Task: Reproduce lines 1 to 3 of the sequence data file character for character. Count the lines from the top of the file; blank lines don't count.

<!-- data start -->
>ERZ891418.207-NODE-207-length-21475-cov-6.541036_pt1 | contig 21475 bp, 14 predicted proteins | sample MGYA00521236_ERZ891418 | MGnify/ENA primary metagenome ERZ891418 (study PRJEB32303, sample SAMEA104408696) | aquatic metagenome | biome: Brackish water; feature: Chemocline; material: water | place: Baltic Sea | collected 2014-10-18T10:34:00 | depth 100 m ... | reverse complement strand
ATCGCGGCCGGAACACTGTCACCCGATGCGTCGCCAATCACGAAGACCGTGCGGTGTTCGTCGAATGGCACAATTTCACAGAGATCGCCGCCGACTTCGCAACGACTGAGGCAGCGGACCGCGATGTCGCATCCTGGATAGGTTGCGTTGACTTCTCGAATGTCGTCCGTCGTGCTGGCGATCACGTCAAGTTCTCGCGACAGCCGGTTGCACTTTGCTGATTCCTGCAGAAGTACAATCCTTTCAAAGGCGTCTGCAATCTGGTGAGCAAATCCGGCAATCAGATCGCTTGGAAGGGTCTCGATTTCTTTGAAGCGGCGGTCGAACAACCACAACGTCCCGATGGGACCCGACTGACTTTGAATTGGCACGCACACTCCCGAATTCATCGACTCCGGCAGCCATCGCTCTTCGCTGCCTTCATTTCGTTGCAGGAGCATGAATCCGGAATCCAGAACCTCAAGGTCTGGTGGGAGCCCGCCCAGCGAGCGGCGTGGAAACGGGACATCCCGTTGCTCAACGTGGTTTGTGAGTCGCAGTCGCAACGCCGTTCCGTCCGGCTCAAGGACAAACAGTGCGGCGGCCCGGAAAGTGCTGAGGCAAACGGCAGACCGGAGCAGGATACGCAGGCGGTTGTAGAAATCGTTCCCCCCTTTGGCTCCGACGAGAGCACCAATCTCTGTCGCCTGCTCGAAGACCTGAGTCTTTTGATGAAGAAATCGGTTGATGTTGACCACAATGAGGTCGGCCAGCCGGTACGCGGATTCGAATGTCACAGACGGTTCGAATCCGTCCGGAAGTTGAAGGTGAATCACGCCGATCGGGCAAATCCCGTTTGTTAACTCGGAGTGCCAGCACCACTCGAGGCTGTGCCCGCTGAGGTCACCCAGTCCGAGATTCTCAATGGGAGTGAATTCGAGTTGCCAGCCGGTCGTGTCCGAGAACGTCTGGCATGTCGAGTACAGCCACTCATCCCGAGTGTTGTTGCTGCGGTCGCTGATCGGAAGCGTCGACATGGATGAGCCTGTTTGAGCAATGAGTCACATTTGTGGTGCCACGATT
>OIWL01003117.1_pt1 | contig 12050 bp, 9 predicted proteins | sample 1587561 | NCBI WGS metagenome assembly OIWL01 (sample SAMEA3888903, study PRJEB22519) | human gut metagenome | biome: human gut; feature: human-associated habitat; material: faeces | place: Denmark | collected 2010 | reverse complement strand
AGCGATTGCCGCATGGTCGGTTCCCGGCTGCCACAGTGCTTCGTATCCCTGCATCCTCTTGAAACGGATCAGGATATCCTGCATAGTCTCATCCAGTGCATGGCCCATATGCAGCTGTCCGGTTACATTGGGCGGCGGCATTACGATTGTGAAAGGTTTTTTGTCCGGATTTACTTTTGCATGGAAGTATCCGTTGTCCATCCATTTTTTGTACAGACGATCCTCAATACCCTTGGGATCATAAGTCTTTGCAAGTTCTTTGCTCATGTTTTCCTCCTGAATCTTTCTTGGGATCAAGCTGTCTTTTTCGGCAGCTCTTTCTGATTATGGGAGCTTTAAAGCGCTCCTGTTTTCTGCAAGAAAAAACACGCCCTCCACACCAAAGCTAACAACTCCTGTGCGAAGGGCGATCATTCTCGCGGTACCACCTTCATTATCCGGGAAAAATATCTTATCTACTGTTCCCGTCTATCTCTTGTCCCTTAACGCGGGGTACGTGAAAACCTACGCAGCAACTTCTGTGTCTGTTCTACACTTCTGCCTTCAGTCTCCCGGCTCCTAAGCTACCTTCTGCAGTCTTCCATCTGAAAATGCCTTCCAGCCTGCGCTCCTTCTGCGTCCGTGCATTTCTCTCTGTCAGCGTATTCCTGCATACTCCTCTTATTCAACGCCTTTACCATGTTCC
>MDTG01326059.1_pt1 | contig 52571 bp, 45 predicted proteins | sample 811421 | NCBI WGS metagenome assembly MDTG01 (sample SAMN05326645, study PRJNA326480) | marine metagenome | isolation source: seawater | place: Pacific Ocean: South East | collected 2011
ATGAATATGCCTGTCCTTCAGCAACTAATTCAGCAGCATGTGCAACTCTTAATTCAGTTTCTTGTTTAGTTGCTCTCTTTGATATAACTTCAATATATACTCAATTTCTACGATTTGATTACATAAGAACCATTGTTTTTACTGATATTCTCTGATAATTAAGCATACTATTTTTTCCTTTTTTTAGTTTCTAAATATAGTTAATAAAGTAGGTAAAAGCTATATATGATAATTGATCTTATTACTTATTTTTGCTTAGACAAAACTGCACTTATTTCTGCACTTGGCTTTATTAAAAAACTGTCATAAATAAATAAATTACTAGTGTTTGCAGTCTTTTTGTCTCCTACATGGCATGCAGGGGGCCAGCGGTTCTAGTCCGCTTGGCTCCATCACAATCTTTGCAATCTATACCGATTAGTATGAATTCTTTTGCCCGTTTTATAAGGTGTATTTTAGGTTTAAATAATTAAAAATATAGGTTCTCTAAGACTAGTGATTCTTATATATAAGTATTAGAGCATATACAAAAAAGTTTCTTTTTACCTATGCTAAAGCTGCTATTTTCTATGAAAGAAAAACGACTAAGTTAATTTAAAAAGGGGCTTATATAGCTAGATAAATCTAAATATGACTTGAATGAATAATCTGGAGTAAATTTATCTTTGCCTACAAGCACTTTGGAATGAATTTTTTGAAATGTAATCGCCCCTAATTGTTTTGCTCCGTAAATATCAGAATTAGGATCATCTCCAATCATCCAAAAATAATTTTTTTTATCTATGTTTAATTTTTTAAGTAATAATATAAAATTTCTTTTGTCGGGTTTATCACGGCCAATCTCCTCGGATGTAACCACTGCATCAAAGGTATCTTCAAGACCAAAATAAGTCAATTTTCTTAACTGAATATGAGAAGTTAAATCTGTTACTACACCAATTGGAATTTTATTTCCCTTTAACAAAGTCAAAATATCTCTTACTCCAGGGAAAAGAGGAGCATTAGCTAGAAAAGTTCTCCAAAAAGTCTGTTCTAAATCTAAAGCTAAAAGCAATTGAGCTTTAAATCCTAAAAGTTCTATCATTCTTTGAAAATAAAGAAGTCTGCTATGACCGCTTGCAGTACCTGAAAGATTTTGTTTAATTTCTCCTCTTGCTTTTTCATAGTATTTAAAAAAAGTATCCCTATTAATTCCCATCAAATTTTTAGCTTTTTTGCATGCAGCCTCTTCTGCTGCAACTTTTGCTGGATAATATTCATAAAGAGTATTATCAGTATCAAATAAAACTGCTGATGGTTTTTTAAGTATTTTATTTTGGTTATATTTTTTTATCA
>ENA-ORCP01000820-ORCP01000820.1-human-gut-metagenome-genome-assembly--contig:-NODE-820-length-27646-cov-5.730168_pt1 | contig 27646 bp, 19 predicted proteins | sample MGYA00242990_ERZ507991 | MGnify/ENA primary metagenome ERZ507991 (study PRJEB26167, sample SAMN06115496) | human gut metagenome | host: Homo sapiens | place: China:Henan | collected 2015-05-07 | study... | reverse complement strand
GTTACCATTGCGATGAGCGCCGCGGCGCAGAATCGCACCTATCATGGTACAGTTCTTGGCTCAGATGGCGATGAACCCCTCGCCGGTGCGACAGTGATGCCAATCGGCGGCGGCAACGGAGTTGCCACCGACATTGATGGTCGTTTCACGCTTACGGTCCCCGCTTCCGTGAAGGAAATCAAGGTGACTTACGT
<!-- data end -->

>ERZ891418.207-NODE-207-length-21475-cov-6.541036_pt1 | contig 21475 bp, 14 predicted proteins | sample MGYA00521236_ERZ891418 | MGnify/ENA primary metagenome ERZ891418 (study PRJEB32303, sample SAMEA104408696) | aquatic metagenome | biome: Brackish water; feature: Chemocline; material: water | place: Baltic Sea | collected 2014-10-18T10:34:00 | depth 100 m ... | reverse complement strand
ATCGCGGCCGGAACACTGTCACCCGATGCGTCGCCAATCACGAAGACCGTGCGGTGTTCGTCGAATGGCACAATTTCACAGAGATCGCCGCCGACTTCGCAACGACTGAGGCAGCGGACCGCGATGTCGCATCCTGGATAGGTTGCGTTGACTTCTCGAATGTCGTCCGTCGTGCTGGCGATCACGTCAAGTTCTCGCGACAGCCGGTTGCACTTTGCTGATTCCTGCAGAAGTACAATCCTTTCAAAGGCGTCTGCAATCTGGTGAGCAAATCCGGCAATCAGATCGCTTGGAAGGGTCTCGATTTCTTTGAAGCGGCGGTCGAACAACCACAACGTCCCGATGGGACCCGACTGACTTTGAATTGGCACGCACACTCCCGAATTCATCGACTCCGGCAGCCATCGCTCTTCGCTGCCTTCATTTCGTTGCAGGAGCATGAATCCGGAATCCAGAACCTCAAGGTCTGGTGGGAGCCCGCCCAGCGAGCGGCGTGGAAACGGGACATCCCGTTGCTCAACGTGGTTTGTGAGTCGCAGTCGCAACGCCGTTCCGTCCGGCTCAAGGACAAACAGTGCGGCGGCCCGGAAAGTGCTGAGGCAAACGGCAGACCGGAGCAGGATACGCAGGCGGTTGTAGAAATCGTTCCCCCCTTTGGCTCCGACGAGAGCACCAATCTCTGTCGCCTGCTCGAAGACCTGAGTCTTTTGATGAAGAAATCGGTTGATGTTGACCACAATGAGGTCGGCCAGCCGGTACGCGGATTCGAATGTCACAGACGGTTCGAATCCGTCCGGAAGTTGAAGGTGAATCACGCCGATCGGGCAAATCCCGTTTGTTAACTCGGAGTGCCAGCACCACTCGAGGCTGTGCCCGCTGAGGTCACCCAGTCCGAGATTCTCAATGGGAGTGAATTCGAGTTGCCAGCCGGTCGTGTCCGAGAACGTCTGGCATGTCGAGTACAGCCACTCATCCCGAGTGTTGTTGCTGCGGTCGCTGATCGGAAGCGTCGACATGGATGAGCCTGTTTGAGCAATGAGTCACATTTGTGGTGCCACGATT
>OIWL01003117.1_pt1 | contig 12050 bp, 9 predicted proteins | sample 1587561 | NCBI WGS metagenome assembly OIWL01 (sample SAMEA3888903, study PRJEB22519) | human gut metagenome | biome: human gut; feature: human-associated habitat; material: faeces | place: Denmark | collected 2010 | reverse complement strand